Please use this identifier to cite or link to this item:

Graphic Representations of the Unspeakable: Comics, Historical Mega-Trauma, and the Prevention of Closure

File Size Format  
Kurashige Nicole Senior Honors Thesis.pdf 74.75 MB Adobe PDF View/Open

Item Summary

Title:Graphic Representations of the Unspeakable: Comics, Historical Mega-Trauma, and the Prevention of Closure
Authors:Kurashige, Nicole
Contributors:Howes, Craig (advisor)
English (department)
Date Issued:26 Sep 2014
Publisher:University of Hawaii at Manoa
Abstract:The 1970s provided a revolutionary break in the literary canon of life writing and trauma narratives when Jewish-American cartoonist Art Spiegelman and Japanese manga-ka Keiji Nakazawa began publishing their comics on the Holocaust and Hiroshima in serial format. Spiegelman’s Maus and Nakazawa’s Barefoot Gen became the first successful comics representations of secondary and primary witnessing in relation to the trauma caused by the cataclysmic events of World War II. Through the medium of comics, Spiegelman and Nakazawa created not only written, but also visual testimonies that openly grappled with issues ranging from mourning the deaths of their mothers to comprehending the enormity of the catastrophes that continue to haunt their very existence. Although both Spiegelman and Nakazawa initially hoped to achieve a sense of aesthetic and psychological closure for the lifelong trauma they endured, their works ultimately never reach a neatly “closed” end, and instead become examples of Theodor Adorno’s concept of continually “working through the past.” Through a close reading of key panels from the first four volumes of Barefoot Gen and both volumes of Maus, I argue that “comics closure,” as defined by comics theorist Scott McCloud, best conveys the pervasive and open-ended nature of traumatic experience, and that comics is one of the most effective and appropriate media for perpetuating the history of the Holocaust and atomic bombings of Japan for future generations.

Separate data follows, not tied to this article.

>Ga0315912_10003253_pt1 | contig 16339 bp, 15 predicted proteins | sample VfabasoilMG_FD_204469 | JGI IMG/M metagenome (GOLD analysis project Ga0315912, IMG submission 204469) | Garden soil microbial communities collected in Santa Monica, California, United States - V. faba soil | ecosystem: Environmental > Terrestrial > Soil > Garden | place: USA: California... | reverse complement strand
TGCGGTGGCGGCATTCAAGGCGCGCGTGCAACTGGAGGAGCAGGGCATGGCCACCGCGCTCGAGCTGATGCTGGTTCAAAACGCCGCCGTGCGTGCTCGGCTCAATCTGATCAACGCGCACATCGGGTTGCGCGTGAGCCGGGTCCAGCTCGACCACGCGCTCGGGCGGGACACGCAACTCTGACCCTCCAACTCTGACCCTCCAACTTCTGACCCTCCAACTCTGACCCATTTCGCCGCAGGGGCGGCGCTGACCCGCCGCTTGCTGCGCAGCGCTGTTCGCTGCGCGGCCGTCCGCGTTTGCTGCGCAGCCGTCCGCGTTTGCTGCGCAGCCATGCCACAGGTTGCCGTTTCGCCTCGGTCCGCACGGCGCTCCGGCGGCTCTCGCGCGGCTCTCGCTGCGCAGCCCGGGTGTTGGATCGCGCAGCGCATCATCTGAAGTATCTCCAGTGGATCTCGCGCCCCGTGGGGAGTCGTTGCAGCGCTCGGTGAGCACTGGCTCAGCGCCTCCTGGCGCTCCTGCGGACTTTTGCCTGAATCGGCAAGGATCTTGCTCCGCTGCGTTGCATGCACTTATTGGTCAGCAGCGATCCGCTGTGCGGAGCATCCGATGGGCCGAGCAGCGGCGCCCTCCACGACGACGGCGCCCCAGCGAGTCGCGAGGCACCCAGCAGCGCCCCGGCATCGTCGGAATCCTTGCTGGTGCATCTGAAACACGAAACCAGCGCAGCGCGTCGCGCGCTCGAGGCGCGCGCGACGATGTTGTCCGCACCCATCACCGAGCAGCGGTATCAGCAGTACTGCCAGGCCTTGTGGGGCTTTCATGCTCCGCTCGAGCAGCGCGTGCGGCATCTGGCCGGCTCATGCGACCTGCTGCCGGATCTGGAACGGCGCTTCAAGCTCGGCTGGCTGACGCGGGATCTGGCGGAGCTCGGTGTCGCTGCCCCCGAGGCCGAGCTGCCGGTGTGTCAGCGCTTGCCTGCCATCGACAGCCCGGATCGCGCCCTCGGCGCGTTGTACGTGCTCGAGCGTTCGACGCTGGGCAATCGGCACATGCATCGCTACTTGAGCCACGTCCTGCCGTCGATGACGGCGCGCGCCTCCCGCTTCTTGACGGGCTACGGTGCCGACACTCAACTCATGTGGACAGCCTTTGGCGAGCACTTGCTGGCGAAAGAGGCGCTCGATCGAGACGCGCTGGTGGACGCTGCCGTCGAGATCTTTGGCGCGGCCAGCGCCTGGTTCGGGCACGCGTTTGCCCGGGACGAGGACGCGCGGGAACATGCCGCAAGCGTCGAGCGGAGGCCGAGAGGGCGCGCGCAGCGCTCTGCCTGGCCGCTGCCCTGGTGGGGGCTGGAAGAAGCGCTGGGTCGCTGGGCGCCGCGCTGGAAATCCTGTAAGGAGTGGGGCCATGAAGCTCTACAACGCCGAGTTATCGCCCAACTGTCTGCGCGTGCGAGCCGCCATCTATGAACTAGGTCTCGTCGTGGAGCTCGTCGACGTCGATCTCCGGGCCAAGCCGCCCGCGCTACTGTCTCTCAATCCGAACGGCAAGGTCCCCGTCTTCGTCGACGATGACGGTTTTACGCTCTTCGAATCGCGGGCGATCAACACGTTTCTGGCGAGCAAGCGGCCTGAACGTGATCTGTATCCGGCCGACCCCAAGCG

Pages/Duration:vii, 97 pages
Rights:All UHM Honors Projects are protected by copyright. They may be viewed from this source for any purpose, but reproduction or distribution in any format is prohibited without written permission from the copyright owner.
Appears in Collections: Honors Projects for English

Please email if you need this content in ADA-compliant format.

Items in ScholarSpace are protected by copyright, with all rights reserved, unless otherwise indicated.